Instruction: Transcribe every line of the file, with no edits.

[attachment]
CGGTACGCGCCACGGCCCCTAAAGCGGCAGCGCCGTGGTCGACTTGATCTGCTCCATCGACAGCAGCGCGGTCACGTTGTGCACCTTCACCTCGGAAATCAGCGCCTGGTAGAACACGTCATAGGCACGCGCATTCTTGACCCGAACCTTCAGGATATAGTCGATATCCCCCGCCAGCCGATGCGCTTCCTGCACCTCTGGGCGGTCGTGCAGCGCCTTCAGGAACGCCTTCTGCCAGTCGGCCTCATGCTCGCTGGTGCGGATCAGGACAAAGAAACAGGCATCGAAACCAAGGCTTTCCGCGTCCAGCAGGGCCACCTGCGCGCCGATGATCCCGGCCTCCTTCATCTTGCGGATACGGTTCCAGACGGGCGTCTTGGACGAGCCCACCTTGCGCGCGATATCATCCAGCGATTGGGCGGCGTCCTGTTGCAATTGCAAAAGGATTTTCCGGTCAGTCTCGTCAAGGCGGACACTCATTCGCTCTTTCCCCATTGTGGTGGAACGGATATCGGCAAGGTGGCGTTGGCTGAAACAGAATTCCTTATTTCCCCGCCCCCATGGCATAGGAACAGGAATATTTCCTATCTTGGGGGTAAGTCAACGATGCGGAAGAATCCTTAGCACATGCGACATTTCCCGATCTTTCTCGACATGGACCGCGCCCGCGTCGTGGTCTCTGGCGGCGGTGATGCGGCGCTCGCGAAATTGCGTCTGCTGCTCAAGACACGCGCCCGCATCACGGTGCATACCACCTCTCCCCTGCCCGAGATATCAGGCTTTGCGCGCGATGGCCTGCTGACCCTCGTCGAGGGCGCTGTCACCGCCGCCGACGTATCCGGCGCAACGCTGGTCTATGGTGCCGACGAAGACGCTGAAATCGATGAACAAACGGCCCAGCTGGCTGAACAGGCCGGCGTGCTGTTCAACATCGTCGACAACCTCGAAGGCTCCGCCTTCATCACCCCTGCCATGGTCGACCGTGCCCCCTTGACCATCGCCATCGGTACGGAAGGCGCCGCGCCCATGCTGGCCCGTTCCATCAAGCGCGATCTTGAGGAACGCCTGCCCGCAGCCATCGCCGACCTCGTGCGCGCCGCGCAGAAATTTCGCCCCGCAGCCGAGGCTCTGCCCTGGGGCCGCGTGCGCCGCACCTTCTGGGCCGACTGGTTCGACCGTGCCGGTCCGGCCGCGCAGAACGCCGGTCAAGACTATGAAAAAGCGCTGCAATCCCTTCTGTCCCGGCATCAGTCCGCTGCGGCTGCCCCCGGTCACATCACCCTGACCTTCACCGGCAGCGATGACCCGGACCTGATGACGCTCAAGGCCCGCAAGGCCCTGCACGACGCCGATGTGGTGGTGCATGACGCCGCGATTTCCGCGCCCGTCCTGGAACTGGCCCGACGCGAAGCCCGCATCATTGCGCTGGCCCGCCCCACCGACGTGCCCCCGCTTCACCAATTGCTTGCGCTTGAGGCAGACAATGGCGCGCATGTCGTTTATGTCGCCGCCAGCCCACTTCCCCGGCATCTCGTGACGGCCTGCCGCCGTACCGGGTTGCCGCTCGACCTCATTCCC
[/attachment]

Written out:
CGGTACGCGCCACGGCCCCTAAAGCGGCAGCGCCGTGGTCGACTTGATCTGCTCCATCGACAGCAGCGCGGTCACGTTGTGCACCTTCACCTCGGAAATCAGCGCCTGGTAGAACACGTCATAGGCACGCGCATTCTTGACCCGAACCTTCAGGATATAGTCGATATCCCCCGCCAGCCGATGCGCTTCCTGCACCTCTGGGCGGTCGTGCAGCGCCTTCAGGAACGCCTTCTGCCAGTCGGCCTCATGCTCGCTGGTGCGGATCAGGACAAAGAAACAGGCATCGAAACCAAGGCTTTCCGCGTCCAGCAGGGCCACCTGCGCGCCGATGATCCCGGCCTCCTTCATCTTGCGGATACGGTTCCAGACGGGCGTCTTGGACGAGCCCACCTTGCGCGCGATATCATCCAGCGATTGGGCGGCGTCCTGTTGCAATTGCAAAAGGATTTTCCGGTCAGTCTCGTCAAGGCGGACACTCATTCGCTCTTTCCCCATTGTGGTGGAACGGATATCGGCAAGGTGGCGTTGGCTGAAACAGAATTCCTTATTTCCCCGCCCCCATGGCATAGGAACAGGAATATTTCCTATCTTGGGGGTAAGTCAACGATGCGGAAGAATCCTTAGCACATGCGACATTTCCCGATCTTTCTCGACATGGACCGCGCCCGCGTCGTGGTCTCTGGCGGCGGTGATGCGGCGCTCGCGAAATTGCGTCTGCTGCTCAAGACACGCGCCCGCATCACGGTGCATACCACCTCTCCCCTGCCCGAGATATCAGGCTTTGCGCGCGATGGCCTGCTGACCCTCGTCGAGGGCGCTGTCACCGCCGCCGACGTATCCGGCGCAACGCTGGTCTATGGTGCCGACGAAGACGCTGAAATCGATGAACAAACGGCCCAGCTGGCTGAACAGGCCGGCGTGCTGTTCAACATCGTCGACAACCTCGAAGGCTCCGCCTTCATCACCCCTGCCATGGTCGACCGTGCCCCCTTGACCATCGCCATCGGTACGGAAGGCGCCGCGCCCATGCTGGCCCGTTCCATCAAGCGCGATCTTGAGGAACGCCTGCCCGCAGCCATCGCCGACCTCGTGCGCGCCGCGCAGAAATTTCGCCCCGCAGCCGAGGCTCTGCCCTGGGGCCGCGTGCGCCGCACCTTCTGGGCCGACTGGTTCGACCGTGCCGGTCCGGCCGCGCAGAACGCCGGTCAAGACTATGAAAAAGCGCTGCAATCCCTTCTGTCCCGGCATCAGTCCGCTGCGGCTGCCCCCGGTCACATCACCCTGACCTTCACCGGCAGCGATGACCCGGACCTGATGACGCTCAAGGCCCGCAAGGCCCTGCACGACGCCGATGTGGTGGTGCATGACGCCGCGATTTCCGCGCCCGTCCTGGAACTGGCCCGACGCGAAGCCCGCATCATTGCGCTGGCCCGCCCCACCGACGTGCCCCCGCTTCACCAATTGCTTGCGCTTGAGGCAGACAATGGCGCGCATGTCGTTTATGTCGCCGCCAGCCCACTTCCCCGGCATCTCGTGACGGCCTGCCGCCGTACCGGGTTGCCGCTCGACCTCATTCCC